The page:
January 13, 2015 / 11:34 PM / in 3 years

Oil fall could lead to capex collapse: DoubleLine's Gundlach

NEW YORK (Reuters) - DoubleLine Capital’s Jeffrey Gundlach said on Tuesday there is a possibility of a “true collapse” in U.S. capital expenditures and hiring if the price of oil stays at its current level.

Jeffrey Gundlach, chief executive and chief investment officer of DoubleLine Capital, speaks at the Sohn Investment Conference in New York, May 5, 2014. REUTERS/Eduardo Munoz

Gundlach, who correctly predicted government bond yields would plunge in 2014, said on his annual outlook webcast that 35 percent of Standard & Poor’s capital expenditures comes from the energy sector and if oil remains around the $45-plus level or drops further, growth in capital expenditures could likely “fall to zero.”

Gundlach, the co-founder of Los Angeles-based DoubleLine, which oversees $64 billion in assets, noted that “all of the job growth in the (economic) recovery can be attributed to the shale renaissance.” He added that if low oil prices remain, the U.S. could see a wave of bankruptcies from some leveraged energy companies.

Brent crude LCOc1 approached a near six-year low on Tuesday as the United Arab Emirates defended OPEC’s decision not to cut output and traders wondered when a six-month price rout might end.

Brent has fallen as low as just above $45 a barrel, near a six-year low, having averaged $110 between 2011 and 2013.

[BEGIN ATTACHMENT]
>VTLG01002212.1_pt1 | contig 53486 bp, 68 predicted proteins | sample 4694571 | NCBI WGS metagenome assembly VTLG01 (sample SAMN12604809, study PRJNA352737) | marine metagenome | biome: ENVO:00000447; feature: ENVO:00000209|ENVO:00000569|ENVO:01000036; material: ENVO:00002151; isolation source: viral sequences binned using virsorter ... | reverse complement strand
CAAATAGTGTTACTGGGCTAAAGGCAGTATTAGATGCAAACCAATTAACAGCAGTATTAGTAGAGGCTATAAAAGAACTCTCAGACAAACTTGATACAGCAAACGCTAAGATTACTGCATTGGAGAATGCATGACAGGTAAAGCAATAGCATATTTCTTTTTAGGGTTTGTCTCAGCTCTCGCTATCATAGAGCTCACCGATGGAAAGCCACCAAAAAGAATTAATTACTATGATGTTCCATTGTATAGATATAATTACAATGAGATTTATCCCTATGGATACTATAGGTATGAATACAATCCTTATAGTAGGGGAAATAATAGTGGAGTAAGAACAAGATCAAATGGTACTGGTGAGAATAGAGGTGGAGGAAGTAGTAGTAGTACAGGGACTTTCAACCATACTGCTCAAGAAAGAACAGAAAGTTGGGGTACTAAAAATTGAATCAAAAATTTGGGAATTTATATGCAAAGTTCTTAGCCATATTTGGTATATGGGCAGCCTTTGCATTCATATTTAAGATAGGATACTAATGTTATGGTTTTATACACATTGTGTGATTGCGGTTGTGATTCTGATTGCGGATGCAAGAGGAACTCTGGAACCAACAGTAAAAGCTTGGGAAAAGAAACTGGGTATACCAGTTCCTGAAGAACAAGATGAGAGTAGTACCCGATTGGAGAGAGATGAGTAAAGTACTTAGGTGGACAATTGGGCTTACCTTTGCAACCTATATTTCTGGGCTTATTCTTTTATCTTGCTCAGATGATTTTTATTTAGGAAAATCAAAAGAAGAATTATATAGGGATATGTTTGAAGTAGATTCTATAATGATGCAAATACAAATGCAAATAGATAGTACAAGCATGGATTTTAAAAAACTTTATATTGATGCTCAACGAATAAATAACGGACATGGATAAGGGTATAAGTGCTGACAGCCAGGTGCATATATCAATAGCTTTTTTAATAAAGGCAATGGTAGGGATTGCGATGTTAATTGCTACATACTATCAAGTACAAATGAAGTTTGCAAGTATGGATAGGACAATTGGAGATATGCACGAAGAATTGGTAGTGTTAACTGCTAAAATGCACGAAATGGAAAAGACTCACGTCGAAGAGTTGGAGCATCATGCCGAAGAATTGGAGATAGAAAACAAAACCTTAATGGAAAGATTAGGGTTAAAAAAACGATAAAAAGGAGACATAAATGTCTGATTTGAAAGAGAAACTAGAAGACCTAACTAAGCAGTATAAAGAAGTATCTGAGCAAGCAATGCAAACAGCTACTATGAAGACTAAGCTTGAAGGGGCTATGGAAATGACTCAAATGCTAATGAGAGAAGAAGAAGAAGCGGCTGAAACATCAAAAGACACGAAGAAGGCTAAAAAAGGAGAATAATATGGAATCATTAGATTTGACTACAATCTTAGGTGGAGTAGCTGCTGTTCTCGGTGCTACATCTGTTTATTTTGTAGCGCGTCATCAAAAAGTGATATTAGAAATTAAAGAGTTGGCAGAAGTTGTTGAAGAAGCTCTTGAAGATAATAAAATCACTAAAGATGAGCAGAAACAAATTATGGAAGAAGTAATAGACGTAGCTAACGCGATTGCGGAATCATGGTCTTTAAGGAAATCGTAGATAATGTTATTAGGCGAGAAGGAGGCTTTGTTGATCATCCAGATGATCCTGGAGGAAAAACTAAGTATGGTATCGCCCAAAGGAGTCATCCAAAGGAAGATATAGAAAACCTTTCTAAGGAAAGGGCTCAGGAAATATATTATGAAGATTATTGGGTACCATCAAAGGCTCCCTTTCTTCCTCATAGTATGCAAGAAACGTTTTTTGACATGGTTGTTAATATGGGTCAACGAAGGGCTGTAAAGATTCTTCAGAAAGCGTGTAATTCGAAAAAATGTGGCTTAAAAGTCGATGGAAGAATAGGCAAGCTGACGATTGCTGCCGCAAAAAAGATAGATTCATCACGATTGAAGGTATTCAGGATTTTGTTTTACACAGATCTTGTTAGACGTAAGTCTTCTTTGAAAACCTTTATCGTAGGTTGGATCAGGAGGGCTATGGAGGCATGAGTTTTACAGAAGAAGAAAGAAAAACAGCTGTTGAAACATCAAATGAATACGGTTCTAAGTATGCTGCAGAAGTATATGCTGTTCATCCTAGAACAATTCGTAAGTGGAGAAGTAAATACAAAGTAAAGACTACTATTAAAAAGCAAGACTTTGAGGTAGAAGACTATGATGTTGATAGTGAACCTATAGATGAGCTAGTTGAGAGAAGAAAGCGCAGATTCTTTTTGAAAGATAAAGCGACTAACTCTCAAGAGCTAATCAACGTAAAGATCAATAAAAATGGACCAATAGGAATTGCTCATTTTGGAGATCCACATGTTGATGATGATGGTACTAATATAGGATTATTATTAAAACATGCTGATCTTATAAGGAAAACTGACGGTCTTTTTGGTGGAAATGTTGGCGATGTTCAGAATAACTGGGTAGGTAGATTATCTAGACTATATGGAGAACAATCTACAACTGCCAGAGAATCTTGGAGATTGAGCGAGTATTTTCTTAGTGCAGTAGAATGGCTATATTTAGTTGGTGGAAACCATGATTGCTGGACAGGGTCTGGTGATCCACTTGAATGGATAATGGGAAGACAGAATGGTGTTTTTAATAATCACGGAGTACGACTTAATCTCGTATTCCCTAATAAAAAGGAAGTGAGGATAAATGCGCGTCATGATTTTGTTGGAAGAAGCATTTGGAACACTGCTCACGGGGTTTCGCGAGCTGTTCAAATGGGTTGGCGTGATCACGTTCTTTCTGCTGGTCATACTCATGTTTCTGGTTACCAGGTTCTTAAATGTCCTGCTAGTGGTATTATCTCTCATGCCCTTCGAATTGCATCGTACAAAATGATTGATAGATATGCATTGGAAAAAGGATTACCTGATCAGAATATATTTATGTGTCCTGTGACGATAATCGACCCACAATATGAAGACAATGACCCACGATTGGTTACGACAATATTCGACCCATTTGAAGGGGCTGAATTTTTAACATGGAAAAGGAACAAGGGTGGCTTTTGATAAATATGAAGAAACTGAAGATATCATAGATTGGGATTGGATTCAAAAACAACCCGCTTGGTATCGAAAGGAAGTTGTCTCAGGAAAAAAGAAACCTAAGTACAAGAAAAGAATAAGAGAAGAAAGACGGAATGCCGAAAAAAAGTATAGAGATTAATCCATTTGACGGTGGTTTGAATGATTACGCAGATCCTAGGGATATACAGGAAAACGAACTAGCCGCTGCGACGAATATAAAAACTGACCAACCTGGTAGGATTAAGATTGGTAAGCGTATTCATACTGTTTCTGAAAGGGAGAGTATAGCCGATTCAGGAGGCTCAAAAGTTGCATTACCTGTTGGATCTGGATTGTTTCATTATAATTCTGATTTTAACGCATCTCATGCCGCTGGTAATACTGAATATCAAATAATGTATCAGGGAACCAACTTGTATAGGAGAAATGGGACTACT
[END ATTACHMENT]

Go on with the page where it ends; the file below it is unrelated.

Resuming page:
Gundlach said oil prices have to stop going down so “don’t be bottom-fishing in oil” stocks and bonds. “There is no hurry here.”

Energy bonds, for example, have been beaten up and appear attractive on a risk-reward basis, but investors need to hedge them by purchasing “a lot, lot of long-term Treasuries. I‘m in no hurry to do it.”

High-yield junk bonds have also been under severe selling pressure. Gundlach said his firm bought some junk in November but warned that investors need to “go slow” and pointed out “we are still underweight.”

Gundlach said U.S. stocks could outperform other countries’ equities as the economic recovery looks stronger than its counterparts, though double-digit gains cannot be repeated.

He also reiterated that it’s possible yields on the benchmark 10-year Treasury note could drop to 1 percent in 2015. The 10-year yield traded around 1.91 percent on Tuesday, little changed from late on Monday after hitting 20-month low of 1.8640 percent.

“The 10-year Treasury could join the Europeans and go to 1 percent. Why not?” Gundlach told Reuters last month. “If oil goes to $40, then the 10-year could be going to 1 percent.”

The yield on 10-year German Bunds stood at 0.47 percent on Tuesday.

Reporting by Jennifer Ablan; Editing by James Dalgleish and Alan Crosby

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